Graduate Positions

The Parasitic Behavioral Manipulation Lab at the University of Central Florida supports postdoctoral, doctoral and undergraduate research. The integrative nature of our research makes for a vibrant lab with researchers from various backgrounds and with a variety of research interests. Our lab is an inclusive workplace where everyone can feel comfortable being their authentic selves. We value our differences and believe that learning and sharing ideas across race, gender, age, religion, identity, nationality, and experiences makes us all better scientists and human beings. If you are interested in becoming part of our research team, please, carefully read the information below.

Background Information

Infected animals often behave differently from healthy animals. These changes can involve precise manipulations caused by parasites to increase that parasite’s chances to spread. How exactly manipulative parasites can alter host behavior is largely unknown. The behaviorally tractable “zombie ant system” has the potential to expose the mechanisms underlying parasitic behavioral manipulation and fundamentally transform perceptions of parasite-host interactions and their behavioral ecology effects. Our lab uses these fungus-infected “zombie ants” as a model to study disease progression, related behavioral phenotypes, and the mechanisms underlying those phenotypes. We love to push the boundaries when it comes to available techniques for this novel model system so we often find ourselves adopting and creating new tools to answer our research questions. Does that sound like an exciting way to do science to you? Then, keep on reading!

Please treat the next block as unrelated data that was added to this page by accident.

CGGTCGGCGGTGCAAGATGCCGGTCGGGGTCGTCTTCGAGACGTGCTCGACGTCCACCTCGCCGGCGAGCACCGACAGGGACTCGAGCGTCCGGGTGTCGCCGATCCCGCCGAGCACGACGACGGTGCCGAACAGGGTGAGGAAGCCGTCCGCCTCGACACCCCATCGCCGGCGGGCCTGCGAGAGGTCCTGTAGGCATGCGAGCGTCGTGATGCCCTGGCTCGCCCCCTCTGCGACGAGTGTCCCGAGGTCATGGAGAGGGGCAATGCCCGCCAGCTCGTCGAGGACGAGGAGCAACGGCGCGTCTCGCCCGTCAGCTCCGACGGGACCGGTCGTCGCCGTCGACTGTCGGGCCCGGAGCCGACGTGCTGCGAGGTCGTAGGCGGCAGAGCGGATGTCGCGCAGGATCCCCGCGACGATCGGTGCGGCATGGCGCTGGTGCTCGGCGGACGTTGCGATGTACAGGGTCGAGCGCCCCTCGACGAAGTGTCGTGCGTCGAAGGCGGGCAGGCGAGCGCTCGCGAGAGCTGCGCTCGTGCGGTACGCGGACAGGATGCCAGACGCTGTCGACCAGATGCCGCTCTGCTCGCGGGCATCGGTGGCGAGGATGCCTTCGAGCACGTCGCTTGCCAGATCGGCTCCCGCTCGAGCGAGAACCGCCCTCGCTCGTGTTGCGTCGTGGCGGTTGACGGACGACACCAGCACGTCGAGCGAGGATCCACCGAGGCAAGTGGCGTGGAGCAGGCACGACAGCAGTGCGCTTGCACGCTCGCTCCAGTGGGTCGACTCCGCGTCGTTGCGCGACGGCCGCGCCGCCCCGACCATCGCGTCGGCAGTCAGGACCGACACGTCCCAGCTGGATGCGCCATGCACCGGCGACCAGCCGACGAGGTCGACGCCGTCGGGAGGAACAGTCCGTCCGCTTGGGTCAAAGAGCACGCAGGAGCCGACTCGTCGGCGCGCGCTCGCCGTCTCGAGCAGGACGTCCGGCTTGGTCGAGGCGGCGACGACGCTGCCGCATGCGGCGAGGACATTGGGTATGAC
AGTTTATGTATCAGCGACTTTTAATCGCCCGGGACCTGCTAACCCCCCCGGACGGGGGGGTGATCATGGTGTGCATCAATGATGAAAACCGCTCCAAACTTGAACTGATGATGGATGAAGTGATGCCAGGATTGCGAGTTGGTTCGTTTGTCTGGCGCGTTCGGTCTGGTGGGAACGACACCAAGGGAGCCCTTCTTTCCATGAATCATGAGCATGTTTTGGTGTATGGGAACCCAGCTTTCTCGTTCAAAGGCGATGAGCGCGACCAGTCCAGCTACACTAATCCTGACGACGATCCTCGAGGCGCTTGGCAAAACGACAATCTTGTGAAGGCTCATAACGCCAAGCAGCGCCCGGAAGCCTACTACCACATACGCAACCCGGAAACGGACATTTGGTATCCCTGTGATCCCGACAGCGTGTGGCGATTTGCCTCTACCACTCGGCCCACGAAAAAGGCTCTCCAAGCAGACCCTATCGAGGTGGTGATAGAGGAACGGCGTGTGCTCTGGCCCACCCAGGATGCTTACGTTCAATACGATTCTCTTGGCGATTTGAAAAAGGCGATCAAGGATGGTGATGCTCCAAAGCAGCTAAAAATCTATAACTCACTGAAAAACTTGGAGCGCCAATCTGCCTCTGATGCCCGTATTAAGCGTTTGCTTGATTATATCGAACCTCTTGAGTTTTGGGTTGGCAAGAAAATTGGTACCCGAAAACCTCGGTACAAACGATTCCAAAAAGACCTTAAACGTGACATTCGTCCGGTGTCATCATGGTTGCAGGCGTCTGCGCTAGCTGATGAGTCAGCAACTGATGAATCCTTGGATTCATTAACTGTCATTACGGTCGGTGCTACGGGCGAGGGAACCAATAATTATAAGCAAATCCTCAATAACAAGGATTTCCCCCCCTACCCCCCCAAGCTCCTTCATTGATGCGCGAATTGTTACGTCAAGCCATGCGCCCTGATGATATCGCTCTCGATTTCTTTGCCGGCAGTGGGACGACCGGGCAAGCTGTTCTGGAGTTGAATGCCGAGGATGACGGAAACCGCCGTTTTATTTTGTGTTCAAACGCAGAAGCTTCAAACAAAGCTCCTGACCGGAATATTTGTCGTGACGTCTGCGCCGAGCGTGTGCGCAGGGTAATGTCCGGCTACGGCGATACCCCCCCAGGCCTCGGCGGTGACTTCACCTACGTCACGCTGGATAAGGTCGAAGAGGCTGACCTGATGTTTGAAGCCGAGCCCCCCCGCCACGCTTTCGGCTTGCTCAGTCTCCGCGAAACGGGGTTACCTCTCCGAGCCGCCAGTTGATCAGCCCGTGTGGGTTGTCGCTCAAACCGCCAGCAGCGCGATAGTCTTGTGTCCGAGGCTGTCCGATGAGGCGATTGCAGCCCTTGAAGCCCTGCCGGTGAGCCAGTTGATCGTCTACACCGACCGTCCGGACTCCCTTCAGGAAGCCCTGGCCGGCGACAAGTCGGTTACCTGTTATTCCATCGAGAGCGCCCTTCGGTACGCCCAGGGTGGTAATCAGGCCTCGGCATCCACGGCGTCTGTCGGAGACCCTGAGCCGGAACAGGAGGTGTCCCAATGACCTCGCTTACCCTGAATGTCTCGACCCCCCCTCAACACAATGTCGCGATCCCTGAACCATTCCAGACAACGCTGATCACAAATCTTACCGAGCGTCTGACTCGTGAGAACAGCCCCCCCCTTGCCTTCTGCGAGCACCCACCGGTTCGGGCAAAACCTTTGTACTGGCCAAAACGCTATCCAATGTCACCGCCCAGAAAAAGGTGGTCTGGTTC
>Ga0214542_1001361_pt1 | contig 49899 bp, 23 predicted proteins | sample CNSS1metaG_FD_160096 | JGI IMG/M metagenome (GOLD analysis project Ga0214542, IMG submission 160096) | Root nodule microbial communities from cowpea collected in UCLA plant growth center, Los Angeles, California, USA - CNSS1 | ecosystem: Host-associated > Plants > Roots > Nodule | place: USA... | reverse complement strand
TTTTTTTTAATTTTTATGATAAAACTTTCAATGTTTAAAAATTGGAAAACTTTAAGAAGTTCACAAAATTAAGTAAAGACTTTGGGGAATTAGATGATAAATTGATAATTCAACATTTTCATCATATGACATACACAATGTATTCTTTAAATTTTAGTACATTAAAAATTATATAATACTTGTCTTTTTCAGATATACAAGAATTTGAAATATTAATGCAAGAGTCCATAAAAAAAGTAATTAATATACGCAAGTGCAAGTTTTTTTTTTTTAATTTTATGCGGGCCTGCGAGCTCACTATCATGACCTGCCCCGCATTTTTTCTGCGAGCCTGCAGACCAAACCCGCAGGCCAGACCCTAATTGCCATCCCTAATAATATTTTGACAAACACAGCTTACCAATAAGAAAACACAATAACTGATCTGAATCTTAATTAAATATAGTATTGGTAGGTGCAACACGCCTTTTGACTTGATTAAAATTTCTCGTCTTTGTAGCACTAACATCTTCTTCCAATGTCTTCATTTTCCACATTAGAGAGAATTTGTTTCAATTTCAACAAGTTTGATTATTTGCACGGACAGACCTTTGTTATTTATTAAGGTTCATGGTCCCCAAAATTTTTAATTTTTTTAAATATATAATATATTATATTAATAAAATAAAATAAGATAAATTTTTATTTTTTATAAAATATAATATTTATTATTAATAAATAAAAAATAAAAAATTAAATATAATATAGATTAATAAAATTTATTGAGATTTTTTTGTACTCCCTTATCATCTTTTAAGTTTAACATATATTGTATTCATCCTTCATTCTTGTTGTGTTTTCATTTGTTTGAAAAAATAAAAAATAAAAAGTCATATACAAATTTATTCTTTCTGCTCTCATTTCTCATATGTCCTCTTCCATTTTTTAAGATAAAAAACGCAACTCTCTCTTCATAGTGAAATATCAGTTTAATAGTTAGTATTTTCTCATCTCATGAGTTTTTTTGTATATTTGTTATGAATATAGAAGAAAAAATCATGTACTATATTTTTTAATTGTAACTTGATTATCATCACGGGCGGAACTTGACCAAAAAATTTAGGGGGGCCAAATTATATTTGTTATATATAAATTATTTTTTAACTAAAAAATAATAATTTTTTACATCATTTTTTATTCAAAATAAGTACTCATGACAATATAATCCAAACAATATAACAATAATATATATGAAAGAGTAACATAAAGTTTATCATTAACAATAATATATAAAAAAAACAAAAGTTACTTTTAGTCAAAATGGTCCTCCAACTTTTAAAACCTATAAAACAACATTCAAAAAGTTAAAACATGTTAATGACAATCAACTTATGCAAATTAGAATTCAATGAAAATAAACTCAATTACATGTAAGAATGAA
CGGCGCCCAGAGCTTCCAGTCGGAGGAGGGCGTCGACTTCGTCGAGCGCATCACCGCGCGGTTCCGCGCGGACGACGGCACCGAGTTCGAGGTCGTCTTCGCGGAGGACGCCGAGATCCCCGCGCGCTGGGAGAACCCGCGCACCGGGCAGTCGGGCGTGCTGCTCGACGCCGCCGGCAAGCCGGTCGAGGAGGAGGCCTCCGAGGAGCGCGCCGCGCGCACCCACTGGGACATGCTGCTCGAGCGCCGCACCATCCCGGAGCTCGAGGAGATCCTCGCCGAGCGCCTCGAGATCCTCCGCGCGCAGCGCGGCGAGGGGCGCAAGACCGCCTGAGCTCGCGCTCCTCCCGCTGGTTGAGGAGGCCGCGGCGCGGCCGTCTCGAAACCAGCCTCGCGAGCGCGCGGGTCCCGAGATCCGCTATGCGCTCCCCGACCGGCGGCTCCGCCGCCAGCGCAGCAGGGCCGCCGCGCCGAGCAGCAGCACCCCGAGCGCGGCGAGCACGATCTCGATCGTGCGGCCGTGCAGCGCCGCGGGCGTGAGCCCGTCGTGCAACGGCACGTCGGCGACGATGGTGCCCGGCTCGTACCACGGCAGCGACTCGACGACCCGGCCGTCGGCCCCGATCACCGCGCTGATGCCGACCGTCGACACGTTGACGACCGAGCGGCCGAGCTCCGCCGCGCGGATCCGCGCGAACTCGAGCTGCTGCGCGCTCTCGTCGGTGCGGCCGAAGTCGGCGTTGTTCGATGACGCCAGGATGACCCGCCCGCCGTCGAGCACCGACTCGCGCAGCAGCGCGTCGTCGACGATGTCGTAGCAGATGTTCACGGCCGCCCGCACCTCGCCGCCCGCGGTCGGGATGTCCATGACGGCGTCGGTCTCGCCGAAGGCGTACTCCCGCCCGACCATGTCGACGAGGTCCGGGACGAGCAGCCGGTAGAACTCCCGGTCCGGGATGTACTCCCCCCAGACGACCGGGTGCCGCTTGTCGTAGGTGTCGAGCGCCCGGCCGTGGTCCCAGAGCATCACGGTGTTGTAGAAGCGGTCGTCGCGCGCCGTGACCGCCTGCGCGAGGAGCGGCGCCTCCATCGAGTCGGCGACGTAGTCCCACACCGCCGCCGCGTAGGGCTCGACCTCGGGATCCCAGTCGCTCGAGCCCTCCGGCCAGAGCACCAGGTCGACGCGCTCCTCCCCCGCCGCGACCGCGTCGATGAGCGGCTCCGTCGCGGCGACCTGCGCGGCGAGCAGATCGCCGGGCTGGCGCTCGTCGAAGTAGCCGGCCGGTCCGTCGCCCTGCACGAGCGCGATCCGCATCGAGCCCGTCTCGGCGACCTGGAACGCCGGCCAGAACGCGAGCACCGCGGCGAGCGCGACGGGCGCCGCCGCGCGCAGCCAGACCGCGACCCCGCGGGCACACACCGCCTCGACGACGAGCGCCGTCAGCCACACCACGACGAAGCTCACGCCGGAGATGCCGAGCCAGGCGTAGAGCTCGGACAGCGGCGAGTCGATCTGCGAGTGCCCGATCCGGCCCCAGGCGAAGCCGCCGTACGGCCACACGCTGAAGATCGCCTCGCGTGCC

Prospective Graduate Researchers

Prospective students who fit well within our lab are passionate about science, creative, motivated to participate in scientific outreach, and work well within a team as well as independently. It also works in your favor if you have already developed good working knowledge in experimental design and statistics, and have great oral and written communication skills.

To be considered for a graduate position, you should have a strong interest in at least some of the following:

  • the molecular workings of parasite-host interactions and parasitic manipulations,
  • ant behavior
  • fungal biology
  • circadian biology
  • quantitative behavioral analyses and programming (i.e., behavioral tracking and coding to analyze data),
  • genomics, transcriptomics and bioinformatics
  • molecular biology (e.g., gene-editing technology, molecular microbiology, microscopy)

How to apply?

Space for graduate students in the Parasitic Behavioral Manipulation Lab is limited. The number of students joining the lab in any given year is directly dependent on lab funding, the number of current students, and project needs. Before applying to the UCF Integrative and Conservation Biology Program to join Dr. de Bekker’s lab, please, first confirm if space is available for new students. In fact, reaching out to PIs of labs that you are interested in well before the graduate program application deadline is the norm! Do not skip this step (also if you plan on applying elsewhere)!

Some tips and information for prospective students:

  • Application deadlines for the graduate program in the UCF Biology Department are December 1st for students who want to start in the Fall (August) of the following year.
  • For the graduate program in the Biology Department, you MUST contact a faculty member to develop a rapport and eventually obtain a commitment from that advisor to supervise you.
  • The UCF Biology Department’s graduate selection committee determines acceptance. However, it is vital for your application that a faculty member wants you to join their lab. Otherwise, you will be not be considered.
  • To find out if Dr. de Bekker is considering taking new students for the next academic year, email her in the Fall prior to the application deadline (~August – November). 
  • In your email, attach a CV or resume and include a short synopsis of your research interests.
  • Be patient. Dr. de Bekker receives a large number of emails from prospective students and may not be able to respond to everyone.
  • For more information on the application process, please see the UCF Biology website.